Darwin’s Theory of Evolution is primarily talked about with regards to Genetics, but in fact he intended it to be substrate neutral. He included passages in his book "The Descent of Man” to that effect, for example “The survival or preservation of certain favoured words in the struggle for existence is natural selection”. Darwinian principles have been applied successfully outside of genetics to a long list of fields, including Psychology, Economics, and Computer Science. Memetics is simply the application of Darwin’s theories to the evolution of human culture.
Only three characteristics are needed in a system for adaptive evolution to emerge. You need a population that’s capable of replication, variation in what’s copied, and selection pressure where only the fittest survive. In genetics the replicators are genes, which randomly mutate during cell division, with the genes conferring the most advantage to their hosts being more likely to survive, by being passed on through reproduction. In memetics the replicators are memes, which mutate through human creativity, with the memes conferring the most advantage to their hosts being more likely to survive, by being remembered and shared. When there are conditions of scarcity with competition for resources, what determines the winners and losers in evolution is Richard Dawkin’s trinity of replicator attributes: Fidelity, Fecundity, Longevity.
Fidelity is how faithfully the original is copied during replication. In the case of genes there are only small differences, but with memes they can be altered beyond recognition. If nothing of the original remains, it hasn’t really been replicated at all, yet if each copy is identical as with a document stored on your computer, there is no mechanism for it to evolve and adapt to the environment. Under conditions of uncertainty, random mutation is a robust strategy, guaranteed to eventually explore all options given enough time. Whereas if the best evolutionary paths can be inferred, intelligent design may confer an advantage. For example we can guess that starting a fire with a wet sponge wouldn’t work, so we don’t have to waste resources testing it on the way to inventing the match. Genetic mutation by contrast is extraordinarily wasteful, but can avoid missing non-obvious solutions.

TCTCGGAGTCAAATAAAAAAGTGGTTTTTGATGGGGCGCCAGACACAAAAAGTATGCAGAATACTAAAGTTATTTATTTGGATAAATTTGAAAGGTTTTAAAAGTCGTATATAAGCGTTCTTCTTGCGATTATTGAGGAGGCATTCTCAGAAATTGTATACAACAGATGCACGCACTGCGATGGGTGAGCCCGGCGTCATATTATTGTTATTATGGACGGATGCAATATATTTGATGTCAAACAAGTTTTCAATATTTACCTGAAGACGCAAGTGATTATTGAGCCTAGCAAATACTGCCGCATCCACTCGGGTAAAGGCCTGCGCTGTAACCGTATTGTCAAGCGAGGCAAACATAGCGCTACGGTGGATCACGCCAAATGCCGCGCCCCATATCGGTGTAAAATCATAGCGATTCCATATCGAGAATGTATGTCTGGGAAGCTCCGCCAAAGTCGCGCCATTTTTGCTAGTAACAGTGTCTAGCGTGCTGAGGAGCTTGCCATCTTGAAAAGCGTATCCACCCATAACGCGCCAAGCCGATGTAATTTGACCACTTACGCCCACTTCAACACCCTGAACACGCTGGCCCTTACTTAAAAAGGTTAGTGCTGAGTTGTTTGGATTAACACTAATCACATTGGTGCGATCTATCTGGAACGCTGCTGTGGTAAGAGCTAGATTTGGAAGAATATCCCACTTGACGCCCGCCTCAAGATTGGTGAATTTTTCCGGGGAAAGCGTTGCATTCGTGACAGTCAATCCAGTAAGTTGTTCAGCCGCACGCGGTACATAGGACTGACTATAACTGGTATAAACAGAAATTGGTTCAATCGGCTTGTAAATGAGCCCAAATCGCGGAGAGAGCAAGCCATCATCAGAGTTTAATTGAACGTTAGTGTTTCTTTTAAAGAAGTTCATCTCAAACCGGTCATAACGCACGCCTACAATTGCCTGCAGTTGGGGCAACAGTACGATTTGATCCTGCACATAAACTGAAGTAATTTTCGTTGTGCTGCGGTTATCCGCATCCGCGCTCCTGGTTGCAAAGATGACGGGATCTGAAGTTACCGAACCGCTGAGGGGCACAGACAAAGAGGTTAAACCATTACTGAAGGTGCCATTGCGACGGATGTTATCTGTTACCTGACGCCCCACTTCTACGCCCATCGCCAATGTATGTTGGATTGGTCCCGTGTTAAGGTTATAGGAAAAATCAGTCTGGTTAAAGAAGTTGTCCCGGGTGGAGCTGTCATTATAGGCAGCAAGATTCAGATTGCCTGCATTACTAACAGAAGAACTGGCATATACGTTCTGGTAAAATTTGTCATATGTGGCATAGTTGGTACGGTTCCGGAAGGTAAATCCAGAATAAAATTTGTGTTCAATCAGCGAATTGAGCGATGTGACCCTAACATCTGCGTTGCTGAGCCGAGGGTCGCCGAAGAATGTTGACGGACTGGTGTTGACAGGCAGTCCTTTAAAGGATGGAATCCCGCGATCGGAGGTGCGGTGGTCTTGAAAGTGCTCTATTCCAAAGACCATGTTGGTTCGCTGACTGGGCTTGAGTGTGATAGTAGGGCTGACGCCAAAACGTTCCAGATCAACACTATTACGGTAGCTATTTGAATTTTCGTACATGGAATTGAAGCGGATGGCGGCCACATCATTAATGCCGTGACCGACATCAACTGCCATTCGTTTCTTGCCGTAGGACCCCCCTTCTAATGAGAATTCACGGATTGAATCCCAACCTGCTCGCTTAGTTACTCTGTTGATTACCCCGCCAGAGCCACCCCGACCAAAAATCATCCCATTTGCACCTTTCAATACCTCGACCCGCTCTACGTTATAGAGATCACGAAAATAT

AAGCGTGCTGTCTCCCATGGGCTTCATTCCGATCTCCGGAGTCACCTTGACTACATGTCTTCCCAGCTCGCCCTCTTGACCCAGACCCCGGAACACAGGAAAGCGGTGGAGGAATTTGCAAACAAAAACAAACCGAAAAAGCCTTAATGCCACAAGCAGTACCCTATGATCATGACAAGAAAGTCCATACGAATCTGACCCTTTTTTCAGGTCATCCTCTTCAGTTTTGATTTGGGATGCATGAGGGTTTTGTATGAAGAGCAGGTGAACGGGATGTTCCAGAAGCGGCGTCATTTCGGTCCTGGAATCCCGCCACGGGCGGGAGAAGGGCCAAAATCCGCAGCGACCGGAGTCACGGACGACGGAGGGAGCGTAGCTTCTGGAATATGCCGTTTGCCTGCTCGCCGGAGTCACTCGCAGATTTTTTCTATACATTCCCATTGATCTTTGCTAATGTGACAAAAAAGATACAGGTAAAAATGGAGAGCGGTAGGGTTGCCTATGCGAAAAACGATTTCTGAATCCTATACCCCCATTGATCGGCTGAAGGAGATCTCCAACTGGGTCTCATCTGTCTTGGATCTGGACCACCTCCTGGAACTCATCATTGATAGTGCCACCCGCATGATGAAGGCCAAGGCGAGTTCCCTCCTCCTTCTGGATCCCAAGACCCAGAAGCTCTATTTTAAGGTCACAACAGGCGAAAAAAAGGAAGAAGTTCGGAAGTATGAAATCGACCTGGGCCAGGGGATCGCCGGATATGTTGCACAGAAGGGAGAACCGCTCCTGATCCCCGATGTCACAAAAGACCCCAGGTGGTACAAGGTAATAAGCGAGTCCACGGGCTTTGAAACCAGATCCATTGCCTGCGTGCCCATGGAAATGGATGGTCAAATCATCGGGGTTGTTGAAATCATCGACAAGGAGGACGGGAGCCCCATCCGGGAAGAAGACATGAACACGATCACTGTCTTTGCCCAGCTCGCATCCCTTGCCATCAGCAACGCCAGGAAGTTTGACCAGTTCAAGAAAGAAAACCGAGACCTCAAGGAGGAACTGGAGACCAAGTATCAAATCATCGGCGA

Fecundity is the ability to produce offspring, a measure of fertility, or shareability. This is a function of both transmission – how easy is it for the replicator to be copied – and of assimilation – how easy is it for its contents to be encoded in the host. Viruses that we’ve already developed an immune response to, have diminished ability to spread. Memes that are consistent with our existing identity, are more likely to be accepted and incorporated by us. This is a feature of the replicator itself, but also contextual to the environment in which they are copied. When conditions shift, it can lead to mass extinction events and opportunities to fill new ecological niches. Finally longevity is important: more time gives more opportunities to replicate. For example viruses that can avoid the immune system for longer, have more chances of spreading by infecting others. Memes that are memorable, are more likely to be top of mind when there is an opportunity to share, but also stick around for more such opportunities.
Wherever there is replication, variation, and selection, evolution will emerge, and only the fittest will survive. There’s no moral, or subjective consideration here: fittest doesn’t mean “best”, “strongest”, or “most desirable”, it simply means “best suited to the environment”. We developed intelligence because that’s what helped us survive, but many plants and animals thrive with far simpler decision-making. If our environment shifted to no longer reward intelligence, something so resource intensive would quickly (on evolutionary timescales) fade away.